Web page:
The provisional deadline for comments on this discussion is February 2015.
This is part of a consultation on the Red List implications of extensive changes to BirdLife’s taxonomy for non-passerines.
Lynx Edicions and BirdLife International will soon publish the HBW-BirdLife Illustrated Checklist of the Birds of the World, building off the Handbook of the Birds of the World series, and BirdLife’s annually updated taxonomic checklist.
The new Checklist will be based on the application of criteria for recognising species limits described by Tobias et al. (2010). Full details of the specific scores and the basis of these for each new taxonomic revision will be provided in the Checklist.
Following publication, an open and transparent mechanism will be established to allow people to comment on the taxonomic revisions or suggest new ones, and provide new information of relevance in order to inform regular updates. We are also actively seeking input via a discussion topic here regarding some potential taxonomic revisions that currently lack sufficient information.
The new Checklist will form the taxonomic basis of BirdLife’s assessments of the status of the world’s birds for the IUCN Red List. The taxonomic changes that will appear in volume 1 of the checklist (for non-passerines) will begin to be incorporated into the 2014 Red List update, with the remainder, and those for passerines (which will appear in volume 2 of the checklist), to be incorporated into subsequent Red List updates.
Preliminary Red List assessments have been carried out for the newly split or lumped taxa. We are now requesting comments and feedback on these preliminary assessments.
Cory’s Shearwater Calonectris diomedea is being split into C. diomedea and C. borealis, following the application of criteria set out by Tobias et al. (2010) and consultation of genetic evidence (Gómez-Díaz et al. 2009, Genovart et al. 2013).
These species will be provisionally listed as Least Concern in the 2014 Red List update; however, this discussion will remain open for comments until early 2015, to allow the results of the ongoing regional Red List assessment for all European birds to be taken into account.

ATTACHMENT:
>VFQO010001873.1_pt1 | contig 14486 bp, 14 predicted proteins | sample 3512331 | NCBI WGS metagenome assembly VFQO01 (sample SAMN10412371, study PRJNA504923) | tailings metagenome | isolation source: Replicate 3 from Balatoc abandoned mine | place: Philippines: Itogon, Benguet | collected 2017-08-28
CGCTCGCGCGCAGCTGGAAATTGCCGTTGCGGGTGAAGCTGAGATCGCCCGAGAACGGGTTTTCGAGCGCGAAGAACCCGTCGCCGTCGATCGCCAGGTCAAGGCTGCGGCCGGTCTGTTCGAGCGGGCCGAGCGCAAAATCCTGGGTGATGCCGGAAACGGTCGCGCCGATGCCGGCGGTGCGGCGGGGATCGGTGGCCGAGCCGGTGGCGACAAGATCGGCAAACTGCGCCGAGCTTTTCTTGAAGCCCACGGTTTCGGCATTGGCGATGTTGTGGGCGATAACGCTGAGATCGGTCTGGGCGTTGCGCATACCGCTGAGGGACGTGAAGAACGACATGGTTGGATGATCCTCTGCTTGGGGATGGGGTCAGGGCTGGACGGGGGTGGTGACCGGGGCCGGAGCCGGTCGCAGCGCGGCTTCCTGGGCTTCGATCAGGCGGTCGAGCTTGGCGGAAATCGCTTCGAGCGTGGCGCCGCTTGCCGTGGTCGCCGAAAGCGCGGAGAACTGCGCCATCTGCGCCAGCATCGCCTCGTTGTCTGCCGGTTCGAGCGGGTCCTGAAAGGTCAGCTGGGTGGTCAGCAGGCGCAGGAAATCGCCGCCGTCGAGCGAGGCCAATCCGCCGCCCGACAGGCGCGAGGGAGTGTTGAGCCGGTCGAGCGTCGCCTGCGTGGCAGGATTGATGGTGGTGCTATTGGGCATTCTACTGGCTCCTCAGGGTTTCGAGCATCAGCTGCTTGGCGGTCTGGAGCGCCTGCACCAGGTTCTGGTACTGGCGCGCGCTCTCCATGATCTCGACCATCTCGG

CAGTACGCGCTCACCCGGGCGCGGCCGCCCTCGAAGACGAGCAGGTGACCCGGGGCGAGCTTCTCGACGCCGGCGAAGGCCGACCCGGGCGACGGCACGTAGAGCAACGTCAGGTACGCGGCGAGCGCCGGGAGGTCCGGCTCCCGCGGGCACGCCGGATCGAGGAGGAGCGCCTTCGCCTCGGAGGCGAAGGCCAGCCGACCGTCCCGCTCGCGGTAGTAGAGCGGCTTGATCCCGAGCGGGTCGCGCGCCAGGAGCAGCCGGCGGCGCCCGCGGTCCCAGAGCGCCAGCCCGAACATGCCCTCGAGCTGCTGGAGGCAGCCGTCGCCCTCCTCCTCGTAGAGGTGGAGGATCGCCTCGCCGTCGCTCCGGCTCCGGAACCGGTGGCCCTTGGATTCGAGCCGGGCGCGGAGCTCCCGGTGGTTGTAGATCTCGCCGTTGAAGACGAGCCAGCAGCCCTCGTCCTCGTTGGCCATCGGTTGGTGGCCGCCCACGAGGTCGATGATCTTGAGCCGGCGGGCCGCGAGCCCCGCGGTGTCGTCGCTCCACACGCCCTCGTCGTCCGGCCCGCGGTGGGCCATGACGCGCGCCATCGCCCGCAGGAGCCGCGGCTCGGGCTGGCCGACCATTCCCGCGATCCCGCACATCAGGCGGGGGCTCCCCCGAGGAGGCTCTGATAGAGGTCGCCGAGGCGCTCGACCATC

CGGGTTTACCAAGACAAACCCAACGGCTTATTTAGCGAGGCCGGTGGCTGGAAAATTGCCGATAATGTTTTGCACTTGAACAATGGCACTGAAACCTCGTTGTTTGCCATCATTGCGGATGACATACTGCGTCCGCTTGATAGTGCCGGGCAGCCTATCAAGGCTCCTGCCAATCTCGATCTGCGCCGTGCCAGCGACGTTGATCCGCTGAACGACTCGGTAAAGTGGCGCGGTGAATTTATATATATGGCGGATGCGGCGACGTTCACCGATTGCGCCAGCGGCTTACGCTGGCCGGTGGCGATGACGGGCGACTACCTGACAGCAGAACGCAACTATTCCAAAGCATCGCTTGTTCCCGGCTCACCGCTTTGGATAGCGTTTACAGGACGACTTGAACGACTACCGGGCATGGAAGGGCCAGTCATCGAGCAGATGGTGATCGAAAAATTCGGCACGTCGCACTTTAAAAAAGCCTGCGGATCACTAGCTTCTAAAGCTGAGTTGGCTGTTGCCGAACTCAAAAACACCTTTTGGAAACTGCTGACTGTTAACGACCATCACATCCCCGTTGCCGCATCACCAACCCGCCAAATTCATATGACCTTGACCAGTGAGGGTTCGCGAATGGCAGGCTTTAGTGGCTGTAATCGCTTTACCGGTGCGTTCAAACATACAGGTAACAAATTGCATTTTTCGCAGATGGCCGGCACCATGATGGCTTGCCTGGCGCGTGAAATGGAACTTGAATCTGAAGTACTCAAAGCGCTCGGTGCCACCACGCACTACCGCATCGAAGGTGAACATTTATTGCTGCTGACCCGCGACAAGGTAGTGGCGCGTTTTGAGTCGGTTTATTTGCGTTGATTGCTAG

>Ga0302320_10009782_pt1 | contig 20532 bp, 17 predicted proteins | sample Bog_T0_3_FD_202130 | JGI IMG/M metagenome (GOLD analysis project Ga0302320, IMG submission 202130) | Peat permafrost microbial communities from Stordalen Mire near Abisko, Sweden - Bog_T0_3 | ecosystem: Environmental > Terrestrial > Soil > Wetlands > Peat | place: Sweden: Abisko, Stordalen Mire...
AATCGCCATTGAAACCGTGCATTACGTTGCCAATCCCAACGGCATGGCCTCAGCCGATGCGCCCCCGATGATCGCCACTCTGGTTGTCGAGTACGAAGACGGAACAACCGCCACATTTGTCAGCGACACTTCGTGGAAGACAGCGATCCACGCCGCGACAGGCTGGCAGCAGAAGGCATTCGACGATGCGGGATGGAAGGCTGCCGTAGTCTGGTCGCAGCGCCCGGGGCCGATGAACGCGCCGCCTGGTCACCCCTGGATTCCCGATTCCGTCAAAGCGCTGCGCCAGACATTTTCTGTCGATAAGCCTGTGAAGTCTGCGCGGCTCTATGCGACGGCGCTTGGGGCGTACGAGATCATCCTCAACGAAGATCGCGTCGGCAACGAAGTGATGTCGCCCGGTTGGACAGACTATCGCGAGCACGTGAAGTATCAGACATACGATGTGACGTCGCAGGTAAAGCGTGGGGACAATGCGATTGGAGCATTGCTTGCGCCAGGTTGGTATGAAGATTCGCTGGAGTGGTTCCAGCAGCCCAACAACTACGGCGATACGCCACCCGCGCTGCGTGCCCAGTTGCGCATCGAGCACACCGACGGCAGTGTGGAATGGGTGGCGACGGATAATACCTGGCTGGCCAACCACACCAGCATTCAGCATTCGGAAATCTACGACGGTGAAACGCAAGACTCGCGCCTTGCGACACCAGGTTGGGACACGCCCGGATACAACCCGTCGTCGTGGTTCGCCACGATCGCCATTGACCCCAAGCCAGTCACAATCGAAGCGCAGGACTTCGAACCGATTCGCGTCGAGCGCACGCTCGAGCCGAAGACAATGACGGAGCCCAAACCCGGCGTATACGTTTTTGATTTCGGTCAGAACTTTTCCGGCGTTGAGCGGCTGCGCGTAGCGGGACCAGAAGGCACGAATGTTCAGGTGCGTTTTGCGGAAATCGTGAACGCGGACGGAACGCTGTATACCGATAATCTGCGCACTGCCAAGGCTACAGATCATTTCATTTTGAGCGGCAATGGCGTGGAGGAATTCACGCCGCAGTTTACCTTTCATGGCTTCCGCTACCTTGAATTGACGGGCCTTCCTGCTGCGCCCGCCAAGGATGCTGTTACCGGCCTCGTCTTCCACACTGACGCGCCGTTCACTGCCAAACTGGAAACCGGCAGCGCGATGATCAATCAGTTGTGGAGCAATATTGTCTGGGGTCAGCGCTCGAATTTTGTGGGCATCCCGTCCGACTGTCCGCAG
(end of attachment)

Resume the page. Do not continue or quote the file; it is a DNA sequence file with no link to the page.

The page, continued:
Prior to this taxonomic change, C. diomedea (BirdLife species factsheet) was listed as being of Least Concern, on the basis that it was not thought to approach the thresholds for Vulnerable under any of the IUCN Red List criteria. Despite this, the species has previously been listed as Vulnerable at the regional level in Europe, which holds more than 75% of the global population, owing to the suspicion of a rapid population decline (BirdLife International 2004). The pre-split species is still regarded as having an unfavourable conservation status in Europe (Carboneras et al. 2013), although this may change when the results of the European Red List assessment are available.
C. diomedea (as defined following the taxonomic change) breeds in Algeria, Croatia, France, Greece, Italy, Malta, Spain (excluding the Canary Islands), Tunisia and Turkey (Derhé 2012). The majority of the population is thought to spend the non-breeding season in the Atlantic, including areas off the west coast of Africa and east coast of Brazil (Péron et al. 2012).
The species has been estimated to have a population of 142,478-222,886 pairs (Derhé 2012, Carboneras et al. 2013), assumed here to be equivalent to c.285,000-446,000 mature individuals. This estimate follows recent surveys of the largest colony on Zembra Island, Tunisia, which resulted in an alternative revised estimate for the total breeding population of 179,000-193,000 pairs (Defos du Rau et al. 2012).
The species’s population is estimated and projected to be declining by c.2% over three generations (1980-2038), although this is based on data from only 6% of the population (Derhé 2012, Carboneras et al. 2013). Until estimates of adult survival and breeding probabilities in Tunisia, as well as other important locations (e.g. Italy), are available, any estimate of the global population trend for the species is regarded as purely speculative (Carboneras et al. 2013). This taxon has been classified as Endangered at the national level in Spain, owing to a projected decline of 65% over three generations into the future (Carboneras 2004).